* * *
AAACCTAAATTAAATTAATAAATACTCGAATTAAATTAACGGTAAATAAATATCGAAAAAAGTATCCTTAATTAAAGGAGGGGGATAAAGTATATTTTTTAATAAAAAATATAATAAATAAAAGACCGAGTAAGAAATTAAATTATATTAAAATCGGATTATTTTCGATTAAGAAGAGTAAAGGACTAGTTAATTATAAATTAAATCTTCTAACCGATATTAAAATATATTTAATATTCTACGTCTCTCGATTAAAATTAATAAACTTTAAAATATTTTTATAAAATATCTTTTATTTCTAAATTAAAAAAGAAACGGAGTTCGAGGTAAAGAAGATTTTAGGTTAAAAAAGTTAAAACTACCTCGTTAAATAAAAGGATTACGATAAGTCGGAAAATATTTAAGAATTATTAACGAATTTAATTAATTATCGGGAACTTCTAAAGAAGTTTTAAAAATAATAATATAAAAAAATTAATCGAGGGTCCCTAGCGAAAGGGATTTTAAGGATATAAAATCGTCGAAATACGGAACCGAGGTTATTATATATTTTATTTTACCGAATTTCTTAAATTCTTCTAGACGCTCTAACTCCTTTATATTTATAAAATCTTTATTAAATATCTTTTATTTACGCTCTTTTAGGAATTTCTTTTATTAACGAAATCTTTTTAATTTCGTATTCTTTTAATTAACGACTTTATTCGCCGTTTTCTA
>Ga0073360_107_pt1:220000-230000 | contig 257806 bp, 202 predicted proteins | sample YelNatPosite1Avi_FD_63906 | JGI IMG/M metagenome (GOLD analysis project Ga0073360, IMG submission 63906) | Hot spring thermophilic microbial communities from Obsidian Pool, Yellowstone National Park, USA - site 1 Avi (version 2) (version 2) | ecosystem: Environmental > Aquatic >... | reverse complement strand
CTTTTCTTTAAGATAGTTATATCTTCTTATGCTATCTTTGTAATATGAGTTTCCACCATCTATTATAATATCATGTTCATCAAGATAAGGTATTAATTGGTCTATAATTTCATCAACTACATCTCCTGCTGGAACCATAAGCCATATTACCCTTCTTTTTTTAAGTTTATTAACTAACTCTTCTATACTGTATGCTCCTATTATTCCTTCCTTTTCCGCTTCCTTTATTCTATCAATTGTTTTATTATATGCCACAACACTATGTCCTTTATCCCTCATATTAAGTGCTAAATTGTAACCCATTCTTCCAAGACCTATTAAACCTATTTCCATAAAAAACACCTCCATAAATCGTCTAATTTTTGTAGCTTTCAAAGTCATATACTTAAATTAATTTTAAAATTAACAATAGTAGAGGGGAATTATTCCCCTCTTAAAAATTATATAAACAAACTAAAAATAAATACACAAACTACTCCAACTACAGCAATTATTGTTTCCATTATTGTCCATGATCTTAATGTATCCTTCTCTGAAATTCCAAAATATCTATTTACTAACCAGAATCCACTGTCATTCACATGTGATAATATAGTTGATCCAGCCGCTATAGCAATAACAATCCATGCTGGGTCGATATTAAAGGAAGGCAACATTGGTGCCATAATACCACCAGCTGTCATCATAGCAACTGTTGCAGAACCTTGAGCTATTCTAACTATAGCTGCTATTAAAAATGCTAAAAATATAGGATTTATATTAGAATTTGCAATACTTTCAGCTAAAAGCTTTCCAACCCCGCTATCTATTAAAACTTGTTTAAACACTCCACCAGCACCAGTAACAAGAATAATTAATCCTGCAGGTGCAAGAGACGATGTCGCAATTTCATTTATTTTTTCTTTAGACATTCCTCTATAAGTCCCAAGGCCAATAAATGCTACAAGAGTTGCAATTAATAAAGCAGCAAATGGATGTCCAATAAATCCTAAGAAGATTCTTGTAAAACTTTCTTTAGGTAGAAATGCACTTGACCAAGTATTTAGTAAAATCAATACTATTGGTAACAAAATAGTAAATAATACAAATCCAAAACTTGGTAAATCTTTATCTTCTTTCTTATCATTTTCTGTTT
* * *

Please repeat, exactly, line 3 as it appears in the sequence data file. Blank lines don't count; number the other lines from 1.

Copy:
CTTTTCTTTAAGATAGTTATATCTTCTTATGCTATCTTTGTAATATGAGTTTCCACCATCTATTATAATATCATGTTCATCAAGATAAGGTATTAATTGGTCTATAATTTCATCAACTACATCTCCTGCTGGAACCATAAGCCATATTACCCTTCTTTTTTTAAGTTTATTAACTAACTCTTCTATACTGTATGCTCCTATTATTCCTTCCTTTTCCGCTTCCTTTATTCTATCAATTGTTTTATTATATGCCACAACACTATGTCCTTTATCCCTCATATTAAGTGCTAAATTGTAACCCATTCTTCCAAGACCTATTAAACCTATTTCCATAAAAAACACCTCCATAAATCGTCTAATTTTTGTAGCTTTCAAAGTCATATACTTAAATTAATTTTAAAATTAACAATAGTAGAGGGGAATTATTCCCCTCTTAAAAATTATATAAACAAACTAAAAATAAATACACAAACTACTCCAACTACAGCAATTATTGTTTCCATTATTGTCCATGATCTTAATGTATCCTTCTCTGAAATTCCAAAATATCTATTTACTAACCAGAATCCACTGTCATTCACATGTGATAATATAGTTGATCCAGCCGCTATAGCAATAACAATCCATGCTGGGTCGATATTAAAGGAAGGCAACATTGGTGCCATAATACCACCAGCTGTCATCATAGCAACTGTTGCAGAACCTTGAGCTATTCTAACTATAGCTGCTATTAAAAATGCTAAAAATATAGGATTTATATTAGAATTTGCAATACTTTCAGCTAAAAGCTTTCCAACCCCGCTATCTATTAAAACTTGTTTAAACACTCCACCAGCACCAGTAACAAGAATAATTAATCCTGCAGGTGCAAGAGACGATGTCGCAATTTCATTTATTTTTTCTTTAGACATTCCTCTATAAGTCCCAAGGCCAATAAATGCTACAAGAGTTGCAATTAATAAAGCAGCAAATGGATGTCCAATAAATCCTAAGAAGATTCTTGTAAAACTTTCTTTAGGTAGAAATGCACTTGACCAAGTATTTAGTAAAATCAATACTATTGGTAACAAAATAGTAAATAATACAAATCCAAAACTTGGTAAATCTTTATCTTCTTTCTTATCATTTTCTGTTT